One-on-One Mentorship

What is the One-on-One Mentorship program?

The purpose of the OCPA mentorship program is to provide outreach and promote professional growth and development for our members.
  • Early Career Psychologists (ECPs)
  • Re-entry Psychologists
  • Psychologists in training
  • Graduate Doctoral Students
  • Other

Why should I join the mentorship program?

Research shows that well-mentored people are more likely than those without good mentorship to succeed.

  • Be competent and confident
  • Perform at a higher level
  • Receive better evaluations and promotions
  • Make more money
  • Contribute to their field on a variety of measures, including number and quality of publications
  • Be loyal to their institutions
  • Mentor others themselves

Matching Mentor and Mentee

What should both mentor and mentee know about the one-on-one mentorship relationship?

  • Power is shared, with mutual agreement about roles
  • Mentor can be a source of wisdom, advice, and support in identified growth areas
  • Mentor can certainly have different interests and focuses as this can contribute to broader knowledge and other positive outcomes
  • Sometimes it’s appropriate for a mentee to search out more than one mentor for special issues
  • Discontinuing the mentor/mentee relationship should be discussed at the beginning and agreed upon by both parties
  • Cultural humility is a foundational aspect of mentorship relationship


Expectations need to be defined and established upfront for both mentor and mentee, in order to create a successful mentoring relationship.

Mentor expectations:

  • Encourage your mentee to commit to action steps
  • Direct your mentee to relevant resources when needed
  • Define expectations together with your mentee
  • Establish expected short term and long term timelines and frequency of meetings
  • Remain timely and professional; if you are unable to keep an appointment with your mentee, communicate schedule changes in advance

Mentee expectations:

  • Be respectful in your outreach and communication with potential mentors
  • Establish what you want from mentorship: industry insight, CV advice, connections and networking, resources, establishing a practice, keeping a practice, panels, organizations, etc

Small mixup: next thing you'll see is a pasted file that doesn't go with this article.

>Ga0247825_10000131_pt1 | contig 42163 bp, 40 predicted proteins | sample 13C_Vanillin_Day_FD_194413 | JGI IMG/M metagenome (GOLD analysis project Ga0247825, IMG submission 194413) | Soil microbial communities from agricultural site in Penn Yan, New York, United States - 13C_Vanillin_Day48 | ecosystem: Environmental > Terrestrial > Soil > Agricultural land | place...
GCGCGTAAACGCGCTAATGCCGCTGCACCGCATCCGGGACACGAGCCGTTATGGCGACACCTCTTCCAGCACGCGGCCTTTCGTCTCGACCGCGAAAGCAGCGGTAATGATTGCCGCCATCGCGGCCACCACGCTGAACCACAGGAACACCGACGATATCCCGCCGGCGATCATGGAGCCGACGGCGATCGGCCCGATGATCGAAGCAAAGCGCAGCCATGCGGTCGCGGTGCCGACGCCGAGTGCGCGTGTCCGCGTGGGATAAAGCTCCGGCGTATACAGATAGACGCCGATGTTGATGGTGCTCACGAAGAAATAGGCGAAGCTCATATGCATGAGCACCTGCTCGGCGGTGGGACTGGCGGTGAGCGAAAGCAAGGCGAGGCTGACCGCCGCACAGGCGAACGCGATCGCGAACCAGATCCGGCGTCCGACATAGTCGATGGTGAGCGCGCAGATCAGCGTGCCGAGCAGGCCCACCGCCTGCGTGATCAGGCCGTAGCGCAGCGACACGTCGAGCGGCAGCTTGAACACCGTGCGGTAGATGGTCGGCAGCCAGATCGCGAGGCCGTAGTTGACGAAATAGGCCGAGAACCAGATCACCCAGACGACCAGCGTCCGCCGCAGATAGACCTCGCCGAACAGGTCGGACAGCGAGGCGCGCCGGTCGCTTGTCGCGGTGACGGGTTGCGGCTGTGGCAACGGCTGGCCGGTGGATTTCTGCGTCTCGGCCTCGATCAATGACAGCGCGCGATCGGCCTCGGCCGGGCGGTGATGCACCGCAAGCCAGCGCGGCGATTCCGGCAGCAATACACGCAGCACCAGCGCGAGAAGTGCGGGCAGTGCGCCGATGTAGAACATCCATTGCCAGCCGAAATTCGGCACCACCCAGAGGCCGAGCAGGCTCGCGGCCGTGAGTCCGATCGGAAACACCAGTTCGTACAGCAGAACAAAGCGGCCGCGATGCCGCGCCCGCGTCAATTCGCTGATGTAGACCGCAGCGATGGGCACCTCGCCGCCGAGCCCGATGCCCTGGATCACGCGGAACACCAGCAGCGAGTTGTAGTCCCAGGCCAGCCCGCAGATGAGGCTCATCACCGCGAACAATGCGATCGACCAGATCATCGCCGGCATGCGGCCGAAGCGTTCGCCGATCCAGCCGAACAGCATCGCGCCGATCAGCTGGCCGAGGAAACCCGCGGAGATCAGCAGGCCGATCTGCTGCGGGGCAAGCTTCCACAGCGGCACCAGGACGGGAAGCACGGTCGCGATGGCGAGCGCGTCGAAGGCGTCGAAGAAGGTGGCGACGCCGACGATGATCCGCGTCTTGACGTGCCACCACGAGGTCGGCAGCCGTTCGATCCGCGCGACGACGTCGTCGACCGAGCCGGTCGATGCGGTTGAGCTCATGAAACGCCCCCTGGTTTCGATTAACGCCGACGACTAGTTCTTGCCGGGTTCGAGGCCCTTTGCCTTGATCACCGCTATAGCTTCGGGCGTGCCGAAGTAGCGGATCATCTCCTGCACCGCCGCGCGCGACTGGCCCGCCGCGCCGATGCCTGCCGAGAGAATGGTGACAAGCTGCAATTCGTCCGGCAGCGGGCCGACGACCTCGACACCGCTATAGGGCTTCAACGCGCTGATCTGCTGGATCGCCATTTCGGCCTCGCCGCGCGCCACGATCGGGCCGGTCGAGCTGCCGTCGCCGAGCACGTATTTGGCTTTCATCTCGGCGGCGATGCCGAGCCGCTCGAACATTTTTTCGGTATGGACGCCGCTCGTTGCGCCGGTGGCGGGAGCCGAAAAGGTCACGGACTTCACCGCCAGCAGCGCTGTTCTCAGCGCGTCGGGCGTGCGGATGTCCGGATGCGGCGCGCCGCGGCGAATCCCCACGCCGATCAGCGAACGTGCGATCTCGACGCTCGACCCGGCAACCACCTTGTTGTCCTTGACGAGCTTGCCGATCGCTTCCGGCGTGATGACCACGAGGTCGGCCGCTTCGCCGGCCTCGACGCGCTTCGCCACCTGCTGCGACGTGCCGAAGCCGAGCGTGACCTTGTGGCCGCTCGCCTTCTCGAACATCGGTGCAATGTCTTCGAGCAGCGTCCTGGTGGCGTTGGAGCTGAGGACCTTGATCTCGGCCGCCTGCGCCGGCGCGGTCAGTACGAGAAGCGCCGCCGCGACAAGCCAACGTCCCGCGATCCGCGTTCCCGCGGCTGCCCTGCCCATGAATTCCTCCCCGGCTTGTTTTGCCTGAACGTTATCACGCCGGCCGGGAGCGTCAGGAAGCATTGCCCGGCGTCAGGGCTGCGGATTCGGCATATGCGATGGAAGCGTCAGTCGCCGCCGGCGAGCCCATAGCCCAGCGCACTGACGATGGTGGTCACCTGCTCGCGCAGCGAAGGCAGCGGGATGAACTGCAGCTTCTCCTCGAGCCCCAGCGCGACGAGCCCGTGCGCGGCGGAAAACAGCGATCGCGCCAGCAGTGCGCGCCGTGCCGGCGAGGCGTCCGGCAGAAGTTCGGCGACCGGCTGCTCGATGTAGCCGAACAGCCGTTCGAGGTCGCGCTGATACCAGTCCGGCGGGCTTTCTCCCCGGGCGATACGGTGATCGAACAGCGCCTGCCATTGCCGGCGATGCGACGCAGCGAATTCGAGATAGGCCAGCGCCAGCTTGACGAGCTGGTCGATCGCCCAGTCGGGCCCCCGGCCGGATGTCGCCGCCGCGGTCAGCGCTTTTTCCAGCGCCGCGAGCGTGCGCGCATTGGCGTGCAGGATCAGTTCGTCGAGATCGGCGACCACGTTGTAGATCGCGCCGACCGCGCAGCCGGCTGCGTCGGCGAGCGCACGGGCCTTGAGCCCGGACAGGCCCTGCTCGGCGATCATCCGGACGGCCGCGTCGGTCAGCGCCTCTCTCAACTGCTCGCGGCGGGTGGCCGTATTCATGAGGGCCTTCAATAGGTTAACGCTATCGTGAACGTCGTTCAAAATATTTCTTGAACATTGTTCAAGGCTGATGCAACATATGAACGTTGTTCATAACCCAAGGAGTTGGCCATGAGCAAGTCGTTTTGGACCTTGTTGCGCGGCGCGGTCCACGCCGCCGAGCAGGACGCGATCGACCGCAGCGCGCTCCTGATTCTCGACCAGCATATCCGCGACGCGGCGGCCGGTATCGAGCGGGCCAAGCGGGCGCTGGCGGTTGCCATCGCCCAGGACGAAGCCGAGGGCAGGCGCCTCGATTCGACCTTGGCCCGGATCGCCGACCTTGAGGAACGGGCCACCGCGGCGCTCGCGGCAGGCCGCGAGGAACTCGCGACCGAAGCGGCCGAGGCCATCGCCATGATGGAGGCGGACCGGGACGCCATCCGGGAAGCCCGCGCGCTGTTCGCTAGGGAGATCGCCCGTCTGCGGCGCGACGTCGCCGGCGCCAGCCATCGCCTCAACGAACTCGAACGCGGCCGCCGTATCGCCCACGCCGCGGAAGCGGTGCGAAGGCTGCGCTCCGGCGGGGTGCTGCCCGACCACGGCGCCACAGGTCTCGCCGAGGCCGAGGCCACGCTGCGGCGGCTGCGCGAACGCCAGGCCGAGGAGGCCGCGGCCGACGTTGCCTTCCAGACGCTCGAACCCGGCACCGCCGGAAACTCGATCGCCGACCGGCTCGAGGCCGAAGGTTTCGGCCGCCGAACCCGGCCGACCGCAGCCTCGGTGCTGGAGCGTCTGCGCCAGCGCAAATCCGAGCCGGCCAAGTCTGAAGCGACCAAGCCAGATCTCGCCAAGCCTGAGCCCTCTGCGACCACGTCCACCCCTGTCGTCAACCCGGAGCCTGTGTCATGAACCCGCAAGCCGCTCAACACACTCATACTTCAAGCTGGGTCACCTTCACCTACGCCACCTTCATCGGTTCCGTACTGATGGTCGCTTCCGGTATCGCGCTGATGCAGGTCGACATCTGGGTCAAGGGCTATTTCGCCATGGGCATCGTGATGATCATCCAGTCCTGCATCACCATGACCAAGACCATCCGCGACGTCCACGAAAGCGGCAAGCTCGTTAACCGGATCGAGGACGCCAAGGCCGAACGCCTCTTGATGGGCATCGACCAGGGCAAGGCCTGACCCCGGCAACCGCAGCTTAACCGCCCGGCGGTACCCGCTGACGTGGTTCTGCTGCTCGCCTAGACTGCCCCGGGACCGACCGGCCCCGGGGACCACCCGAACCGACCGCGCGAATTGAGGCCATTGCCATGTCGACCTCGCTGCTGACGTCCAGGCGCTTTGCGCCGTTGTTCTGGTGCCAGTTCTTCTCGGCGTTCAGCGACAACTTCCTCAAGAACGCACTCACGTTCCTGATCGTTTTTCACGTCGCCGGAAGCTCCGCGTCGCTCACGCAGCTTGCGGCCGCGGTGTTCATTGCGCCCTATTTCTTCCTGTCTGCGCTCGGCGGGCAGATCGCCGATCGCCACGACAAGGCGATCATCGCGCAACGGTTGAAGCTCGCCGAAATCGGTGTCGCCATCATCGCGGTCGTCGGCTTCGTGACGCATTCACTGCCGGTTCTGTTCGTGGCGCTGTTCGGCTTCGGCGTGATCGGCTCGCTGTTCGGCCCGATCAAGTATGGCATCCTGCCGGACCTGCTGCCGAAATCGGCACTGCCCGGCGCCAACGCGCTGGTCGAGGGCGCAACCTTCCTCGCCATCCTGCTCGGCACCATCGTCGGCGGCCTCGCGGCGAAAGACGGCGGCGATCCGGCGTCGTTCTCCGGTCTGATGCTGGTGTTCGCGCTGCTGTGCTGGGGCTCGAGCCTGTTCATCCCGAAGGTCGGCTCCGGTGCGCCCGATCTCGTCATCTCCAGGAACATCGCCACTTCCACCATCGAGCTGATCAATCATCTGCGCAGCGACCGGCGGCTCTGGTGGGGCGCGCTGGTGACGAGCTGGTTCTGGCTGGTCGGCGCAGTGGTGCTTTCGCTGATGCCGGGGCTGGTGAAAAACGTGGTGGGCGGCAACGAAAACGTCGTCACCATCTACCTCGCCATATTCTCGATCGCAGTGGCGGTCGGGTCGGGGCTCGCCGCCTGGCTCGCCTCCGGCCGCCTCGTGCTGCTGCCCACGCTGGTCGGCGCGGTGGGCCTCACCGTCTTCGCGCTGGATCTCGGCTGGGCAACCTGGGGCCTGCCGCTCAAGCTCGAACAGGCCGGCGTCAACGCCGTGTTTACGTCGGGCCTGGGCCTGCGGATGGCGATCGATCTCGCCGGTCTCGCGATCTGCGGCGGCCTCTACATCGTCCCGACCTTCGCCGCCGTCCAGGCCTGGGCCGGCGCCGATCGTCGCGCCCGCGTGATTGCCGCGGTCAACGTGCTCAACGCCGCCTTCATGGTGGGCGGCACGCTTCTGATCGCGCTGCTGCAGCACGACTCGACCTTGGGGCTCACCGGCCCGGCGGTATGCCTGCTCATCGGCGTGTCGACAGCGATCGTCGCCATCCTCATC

• Establish the duration of meeting time between you and your mentor (length of meetings, day, time), as well as frequency (monthly, weekly, as needed)
  • Be open to new ideas and adopt the mindset of a learner; ask questions, ask for stories about successes and failures
  • Remain timely and professional; if you are unable to keep an appointment with your mentor, communicate schedule changes in advance

What the mentor/mentee relationship is not:

  • The relationship is not one of clinical supervision between supervisor and supervisee
  • The mentor/mentee relationship is not therapy or a substitute for therapy; both members should avoid dual relationships and seek therapeutic consultation when needed
  • The relationship is not one of research advisor for a dissertation

Ethical Mentoring Practices

Brad Johnson, PhD, professor of psychology at the US Naval Academy and author of four books on mentoring, suggests psychologist mentors adhere to these guidelines.

Mentor expectations:

  • Beneficence: promote mentees’ best interests whenever possible
  • Nonmaleficence: avoid harm to mentees (neglect, abandonment, exploitation, boundary violation, etc)
  • Autonomy: work to strengthen mentee independence and maturity
  • Fidelity: keep promises and remain loyal to those you mentor
  • Justice: ensure fair and equitable treatment of all mentees, regardless of cultural differences
  • Transparency: encourage transparency and open communication regarding expectations
  • Boundaries: avoid potentially harmful multiple roles with mentees and discuss overlapping roles to minimize risk for exploitation or bad outcomes
  • Privacy: protect information shared in confidence by a mentee and discuss all exceptions to privacy
  • Competence: establish and continue developing competence in your mentee

Interested in Mentoring?

If you’d like to be a mentor or mentee, we can match you together! For any questions, comments, or requests, contact Jeannette Burkhardt Pino, PhD, at [email protected].